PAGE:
Human Immunodeficiency Virus (HIV) test

What the test detects

The test detects HIV antibodies. These are proteins made by the immune system after infection by HIV. Once a person has been infected with HIV, the antibodies can be found in their blood for the rest of their life.

When to be tested

It may take three months for antibodies to develop after HIV first enters the body. If you want to know if you were infected from a particular incident, you should have a test at least three months later.

Before three months, the test may give a negative result, even though HIV is present.

The test

To test if you have any HIV antibodies, a sample of blood is taken from a vein in your arm..

Preparing for the results

After listening to your history, your doctor will advise you about your risk of having HIV. If there is some risk of a positive result, you might choose to prepare yourself for it by:

  • returning to the clinic for your results on a day when you don’t have other work, educational or social commitments
  • discussing the test and the forthcoming results with someone you trust
  • planning what to do if the result is positive, deciding where to go and who to tell
  • remembering that HIV is now a treatable long-term condition, and there are many support services for people living with HIV.

If the test result is negative

This means HIV antibodies were not detected in your blood because:

  • you have not been infected with HIV or
  • you have been infected recently and have not yet made antibodies to HIV.

You should discuss the result with your doctor or health adviser to work out which possibility applies to you.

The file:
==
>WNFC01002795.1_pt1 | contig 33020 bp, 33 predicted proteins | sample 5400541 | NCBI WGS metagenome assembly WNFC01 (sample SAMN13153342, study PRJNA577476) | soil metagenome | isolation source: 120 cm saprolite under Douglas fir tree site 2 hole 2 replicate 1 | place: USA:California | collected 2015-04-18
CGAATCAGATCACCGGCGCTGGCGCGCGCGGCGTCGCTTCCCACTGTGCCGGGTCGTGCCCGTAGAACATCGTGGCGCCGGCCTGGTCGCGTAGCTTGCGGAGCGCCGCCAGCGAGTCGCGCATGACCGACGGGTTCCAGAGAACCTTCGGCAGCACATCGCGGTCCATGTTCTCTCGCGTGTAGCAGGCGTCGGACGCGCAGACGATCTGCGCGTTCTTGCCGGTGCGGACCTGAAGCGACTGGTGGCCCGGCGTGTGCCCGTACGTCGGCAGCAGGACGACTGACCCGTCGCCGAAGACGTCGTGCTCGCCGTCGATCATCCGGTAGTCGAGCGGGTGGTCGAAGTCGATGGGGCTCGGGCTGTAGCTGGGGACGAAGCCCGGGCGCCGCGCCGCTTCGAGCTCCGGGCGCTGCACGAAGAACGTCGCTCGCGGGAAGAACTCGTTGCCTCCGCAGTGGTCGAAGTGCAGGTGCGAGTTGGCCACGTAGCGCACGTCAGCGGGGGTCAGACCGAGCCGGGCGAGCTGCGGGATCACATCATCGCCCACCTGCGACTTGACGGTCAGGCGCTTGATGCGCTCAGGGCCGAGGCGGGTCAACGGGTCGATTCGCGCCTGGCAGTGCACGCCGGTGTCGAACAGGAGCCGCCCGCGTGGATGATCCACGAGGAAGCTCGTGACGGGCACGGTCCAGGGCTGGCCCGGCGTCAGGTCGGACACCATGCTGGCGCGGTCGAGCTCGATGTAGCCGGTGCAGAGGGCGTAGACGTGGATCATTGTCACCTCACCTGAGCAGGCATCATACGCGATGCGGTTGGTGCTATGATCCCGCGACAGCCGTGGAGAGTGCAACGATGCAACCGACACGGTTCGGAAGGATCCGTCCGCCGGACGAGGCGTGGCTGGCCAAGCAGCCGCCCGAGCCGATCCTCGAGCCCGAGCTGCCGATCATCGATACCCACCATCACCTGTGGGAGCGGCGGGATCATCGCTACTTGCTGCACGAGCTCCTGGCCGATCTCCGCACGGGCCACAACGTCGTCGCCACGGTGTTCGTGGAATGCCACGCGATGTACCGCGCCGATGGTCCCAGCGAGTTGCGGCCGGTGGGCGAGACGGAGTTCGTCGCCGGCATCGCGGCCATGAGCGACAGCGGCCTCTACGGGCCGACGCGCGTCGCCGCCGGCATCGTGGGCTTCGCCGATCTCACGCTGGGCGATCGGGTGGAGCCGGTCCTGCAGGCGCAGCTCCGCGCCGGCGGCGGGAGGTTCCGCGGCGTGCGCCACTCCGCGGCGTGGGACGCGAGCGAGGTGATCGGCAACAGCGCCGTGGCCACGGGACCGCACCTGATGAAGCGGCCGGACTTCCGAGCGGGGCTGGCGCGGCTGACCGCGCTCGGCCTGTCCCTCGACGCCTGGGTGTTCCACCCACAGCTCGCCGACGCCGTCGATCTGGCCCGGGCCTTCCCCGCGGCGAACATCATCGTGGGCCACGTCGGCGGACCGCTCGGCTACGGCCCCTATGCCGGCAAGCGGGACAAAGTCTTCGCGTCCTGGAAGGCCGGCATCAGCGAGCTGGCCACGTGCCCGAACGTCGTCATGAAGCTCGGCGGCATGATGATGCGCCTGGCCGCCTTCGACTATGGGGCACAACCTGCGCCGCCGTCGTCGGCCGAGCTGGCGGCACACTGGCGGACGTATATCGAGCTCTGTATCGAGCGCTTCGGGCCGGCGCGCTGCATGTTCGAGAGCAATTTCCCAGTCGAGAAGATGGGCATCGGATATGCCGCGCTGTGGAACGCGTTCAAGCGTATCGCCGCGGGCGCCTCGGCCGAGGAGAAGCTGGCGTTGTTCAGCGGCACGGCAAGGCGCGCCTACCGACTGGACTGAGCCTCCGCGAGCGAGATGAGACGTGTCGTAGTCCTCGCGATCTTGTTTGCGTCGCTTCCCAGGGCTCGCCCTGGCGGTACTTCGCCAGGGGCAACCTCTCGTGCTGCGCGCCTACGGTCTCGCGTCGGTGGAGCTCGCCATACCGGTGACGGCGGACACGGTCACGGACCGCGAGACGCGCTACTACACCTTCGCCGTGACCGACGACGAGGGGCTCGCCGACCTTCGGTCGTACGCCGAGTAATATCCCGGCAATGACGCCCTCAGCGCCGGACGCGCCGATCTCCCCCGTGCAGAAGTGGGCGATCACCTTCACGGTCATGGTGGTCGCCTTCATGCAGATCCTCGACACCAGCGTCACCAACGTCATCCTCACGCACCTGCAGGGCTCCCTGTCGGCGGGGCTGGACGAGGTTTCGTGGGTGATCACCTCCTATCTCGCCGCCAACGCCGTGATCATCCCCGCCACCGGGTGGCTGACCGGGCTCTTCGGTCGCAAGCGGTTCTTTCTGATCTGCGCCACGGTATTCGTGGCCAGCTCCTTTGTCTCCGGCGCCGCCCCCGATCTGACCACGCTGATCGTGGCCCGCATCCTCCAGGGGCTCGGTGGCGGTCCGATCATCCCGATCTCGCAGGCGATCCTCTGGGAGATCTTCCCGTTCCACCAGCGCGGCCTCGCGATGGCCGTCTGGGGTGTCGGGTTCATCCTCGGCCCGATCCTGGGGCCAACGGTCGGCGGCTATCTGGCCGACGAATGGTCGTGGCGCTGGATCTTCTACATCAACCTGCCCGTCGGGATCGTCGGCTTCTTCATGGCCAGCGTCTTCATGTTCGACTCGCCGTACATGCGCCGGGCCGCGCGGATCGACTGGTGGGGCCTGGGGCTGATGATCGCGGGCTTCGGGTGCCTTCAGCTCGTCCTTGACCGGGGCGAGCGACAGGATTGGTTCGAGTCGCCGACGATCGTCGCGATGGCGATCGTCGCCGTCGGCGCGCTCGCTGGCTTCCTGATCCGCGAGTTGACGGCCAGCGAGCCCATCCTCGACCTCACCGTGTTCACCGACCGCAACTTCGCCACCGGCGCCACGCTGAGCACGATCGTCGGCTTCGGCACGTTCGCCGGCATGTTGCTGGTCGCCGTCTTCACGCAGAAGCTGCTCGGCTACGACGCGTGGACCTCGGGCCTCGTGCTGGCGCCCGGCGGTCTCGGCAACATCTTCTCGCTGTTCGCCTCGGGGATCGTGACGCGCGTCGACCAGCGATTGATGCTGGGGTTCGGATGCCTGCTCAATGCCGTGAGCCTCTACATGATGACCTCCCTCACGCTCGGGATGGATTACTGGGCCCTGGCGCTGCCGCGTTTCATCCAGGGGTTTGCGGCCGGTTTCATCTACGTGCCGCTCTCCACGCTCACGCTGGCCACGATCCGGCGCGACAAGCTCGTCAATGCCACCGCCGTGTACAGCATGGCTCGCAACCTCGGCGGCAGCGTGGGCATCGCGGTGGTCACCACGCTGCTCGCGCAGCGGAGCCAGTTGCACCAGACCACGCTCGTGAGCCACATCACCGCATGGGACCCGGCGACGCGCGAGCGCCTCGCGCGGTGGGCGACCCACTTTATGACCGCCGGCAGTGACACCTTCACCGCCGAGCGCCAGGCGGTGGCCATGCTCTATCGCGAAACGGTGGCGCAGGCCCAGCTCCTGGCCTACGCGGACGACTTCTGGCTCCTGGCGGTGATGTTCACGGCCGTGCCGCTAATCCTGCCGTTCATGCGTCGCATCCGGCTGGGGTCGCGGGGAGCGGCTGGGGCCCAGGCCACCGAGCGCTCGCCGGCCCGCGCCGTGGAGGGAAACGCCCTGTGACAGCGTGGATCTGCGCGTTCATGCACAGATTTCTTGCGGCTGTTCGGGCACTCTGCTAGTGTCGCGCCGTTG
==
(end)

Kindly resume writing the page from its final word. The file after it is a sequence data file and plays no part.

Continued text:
The test may need to be repeated if you are still in the window period. It is especially important to have a further test three months after you are diagnosed with a sexually transmitted infection (for example gonorrhoea), in case you were exposed to HIV at the time you contracted the infection.

If the test result is positive

This means you have been infected with HIV, and the virus will probably remain in your system for life.

All people who are HIV positive can infect others:

  • during unsafe sex
  • when sharing needles and syringes
  • by blood transfusion (in Australia, blood has been tested for HIV since 1985)
  • infected women can pass the virus to their babies at birth and by breast milk.

In South Australia there is a legal obligation for a person infected with HIV to take all reasonable precautions to prevent transmission to others.

HIV is not spread by coughing, sneezing, sharing eating utensils, shaking hands, hugging or kissing.

People with HIV can stay healthy for many years. Regular medical check-ups and drug treatments can reduce the activity of HIV and prevent many AIDS-associated illnesses. In South Australia, the death rate due to AIDS continues to fall due to advances in treatment.

For more information

For more information on HIV testing, contact Adelaide Sexual Health Centre.